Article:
Calligraphy Brush, Horn & Cashmere Goat Hair each is a one of a kind, handmade Chinese calligraphy brush made of goat horn combined with delicate cashmere goat hair brush head, this unique brush is a perfect representation of the style of the East. Originally used for calligraphy, now a beautiful objet. A sign of peace, elegance and knowledge, in Chinese culture, they were often collected by the elite scholar class.
Every Horn is collected and responsibly sourced.
DIMENSIONS: 11" L x 2.5" W x 2.5" D
MATERIALS: Horn Ferrule, Cashmere Goat Hair Brush
ORIGIN: Jingdezhen, China
*Please note these are one of a kind, handmade objects they may contain imperfections or irregularities associated with artisan crafted items. These are not defects but desirable characteristics of the item.
FACTS & HISTORY: In China calligraphy is a fine art which surpasses painting, sculpture, ceramics, poetry and influences every aspect of Chinese life. A person’s handwriting skills reveal proper education, self-discipline and generally someone's personality. Chinese calligraphy represents and reveals someone's character and mentality, therefore, excellent handwriting gives satisfaction and respect. Calligraphy is performed by people of all ages and backgrounds. In contemporary China, calligraphy is more than a hobby. It is a way of life!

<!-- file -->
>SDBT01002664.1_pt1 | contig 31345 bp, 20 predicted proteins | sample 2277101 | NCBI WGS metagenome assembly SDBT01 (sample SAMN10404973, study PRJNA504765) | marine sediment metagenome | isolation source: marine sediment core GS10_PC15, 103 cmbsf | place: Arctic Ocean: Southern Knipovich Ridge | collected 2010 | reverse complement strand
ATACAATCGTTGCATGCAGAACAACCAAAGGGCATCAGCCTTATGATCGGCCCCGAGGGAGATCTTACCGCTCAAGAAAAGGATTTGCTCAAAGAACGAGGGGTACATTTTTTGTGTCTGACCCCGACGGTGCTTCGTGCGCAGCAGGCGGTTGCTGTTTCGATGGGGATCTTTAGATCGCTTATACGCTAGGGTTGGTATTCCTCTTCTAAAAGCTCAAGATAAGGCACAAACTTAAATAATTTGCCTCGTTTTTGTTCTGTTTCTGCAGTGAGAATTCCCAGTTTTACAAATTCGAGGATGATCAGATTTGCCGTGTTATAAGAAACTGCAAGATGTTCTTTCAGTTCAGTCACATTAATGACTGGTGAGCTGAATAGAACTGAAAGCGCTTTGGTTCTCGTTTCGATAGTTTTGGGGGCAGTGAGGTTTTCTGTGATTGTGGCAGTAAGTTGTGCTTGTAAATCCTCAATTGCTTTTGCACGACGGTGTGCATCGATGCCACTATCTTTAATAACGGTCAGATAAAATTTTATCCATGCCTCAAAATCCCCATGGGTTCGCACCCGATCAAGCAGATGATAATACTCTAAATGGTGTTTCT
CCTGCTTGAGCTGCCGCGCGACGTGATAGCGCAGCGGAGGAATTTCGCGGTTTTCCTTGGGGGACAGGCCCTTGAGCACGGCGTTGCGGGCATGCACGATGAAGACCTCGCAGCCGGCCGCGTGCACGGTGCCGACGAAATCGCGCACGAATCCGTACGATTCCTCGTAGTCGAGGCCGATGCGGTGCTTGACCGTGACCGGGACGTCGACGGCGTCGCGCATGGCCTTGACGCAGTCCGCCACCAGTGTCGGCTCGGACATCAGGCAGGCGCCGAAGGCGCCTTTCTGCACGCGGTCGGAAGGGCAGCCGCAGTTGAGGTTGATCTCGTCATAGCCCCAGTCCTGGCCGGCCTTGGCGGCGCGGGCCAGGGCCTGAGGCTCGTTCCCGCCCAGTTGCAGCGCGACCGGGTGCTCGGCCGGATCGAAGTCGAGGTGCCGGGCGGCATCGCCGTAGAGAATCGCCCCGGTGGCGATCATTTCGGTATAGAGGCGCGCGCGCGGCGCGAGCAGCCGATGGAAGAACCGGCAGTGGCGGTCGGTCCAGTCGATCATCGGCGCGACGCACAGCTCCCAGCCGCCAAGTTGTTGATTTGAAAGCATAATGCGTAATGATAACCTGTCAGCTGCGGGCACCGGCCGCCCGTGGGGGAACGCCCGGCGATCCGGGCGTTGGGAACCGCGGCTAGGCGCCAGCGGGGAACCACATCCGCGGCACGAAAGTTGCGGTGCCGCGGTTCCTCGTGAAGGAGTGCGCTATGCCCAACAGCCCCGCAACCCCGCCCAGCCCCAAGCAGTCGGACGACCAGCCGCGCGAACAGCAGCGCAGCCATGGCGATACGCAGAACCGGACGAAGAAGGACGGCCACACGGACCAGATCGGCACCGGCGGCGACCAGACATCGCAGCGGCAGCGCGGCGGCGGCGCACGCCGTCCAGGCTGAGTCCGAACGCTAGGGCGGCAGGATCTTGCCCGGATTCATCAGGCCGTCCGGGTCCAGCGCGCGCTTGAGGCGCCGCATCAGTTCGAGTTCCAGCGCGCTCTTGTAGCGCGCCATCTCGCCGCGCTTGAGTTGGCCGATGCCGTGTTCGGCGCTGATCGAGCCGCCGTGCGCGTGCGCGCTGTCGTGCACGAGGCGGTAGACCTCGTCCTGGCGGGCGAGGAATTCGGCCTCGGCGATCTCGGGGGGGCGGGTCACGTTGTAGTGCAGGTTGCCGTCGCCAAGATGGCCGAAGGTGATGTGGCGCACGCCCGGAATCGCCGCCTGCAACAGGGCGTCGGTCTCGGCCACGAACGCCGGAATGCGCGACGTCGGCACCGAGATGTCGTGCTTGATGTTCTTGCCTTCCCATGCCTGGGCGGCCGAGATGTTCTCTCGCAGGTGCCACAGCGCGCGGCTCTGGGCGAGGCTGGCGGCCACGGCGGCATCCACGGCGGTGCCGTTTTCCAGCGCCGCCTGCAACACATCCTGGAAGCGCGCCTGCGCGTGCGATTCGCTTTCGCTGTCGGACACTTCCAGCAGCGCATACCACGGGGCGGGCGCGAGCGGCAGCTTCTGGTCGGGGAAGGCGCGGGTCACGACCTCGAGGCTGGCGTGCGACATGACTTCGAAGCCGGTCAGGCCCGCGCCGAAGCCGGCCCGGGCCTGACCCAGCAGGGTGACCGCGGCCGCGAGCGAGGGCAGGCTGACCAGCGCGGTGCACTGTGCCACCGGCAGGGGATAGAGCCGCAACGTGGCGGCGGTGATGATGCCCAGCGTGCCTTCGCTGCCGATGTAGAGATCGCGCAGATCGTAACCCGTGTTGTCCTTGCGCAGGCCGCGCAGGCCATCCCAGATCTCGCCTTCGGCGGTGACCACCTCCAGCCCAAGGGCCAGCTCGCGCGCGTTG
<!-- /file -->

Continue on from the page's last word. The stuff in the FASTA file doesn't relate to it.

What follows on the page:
For calligraphy, the brush has the most important role, and its techniques are known as brushwork. The most important about brush is its flexibility. The tuft is made of hair from different animals as hair for brushes. Depends on which animal hair is used, the season and from which animal part is taken, creates varying degrees of firmness and softness, as the quality of the brush.
Chinese characters are an important part of ancestral worship tablets and fortuneteller’s cards, and are more than decoration on doors for good luck, but a tool to send away evil spirits. During festivals, brush-written couplets are on public display. Most of the couplets contain characters such as: good fortune/blessings (chin. 福 fú) and, longevity (Chin. 壽 shòu). Before China witnessed the usage of hard pens and pencils, the brush was the only writing tool. Brush writing was a skill every educated man had to master. Since the seventh century, in China was introduced the imperial civil service examinations. It had the role to determine most suited one’s to enter the government’s bureaucracy. Calligraphy was an important testing subject, and a tool for how to test knowledge in other subject areas. The testing system granted people with talent and abilities to have progressed in society.
As calligraphy became a very important subject, and matter of talent, from a very early age, students would start learning calligraphy and Confucianism. At the beginning of 20th century, the civil service examinations were abolished, but still in China good handwriting is extremely valued.
Traditionally in China, learning skills, handwriting mastery, and an official post were hand to hand combination. Most of China’s rulers were masters of calligraphy, with outstanding talents and calligraphy creations. For instance, Song dynasty Emperor Huizong (1082–1135) created his own style called “Slender Gold”.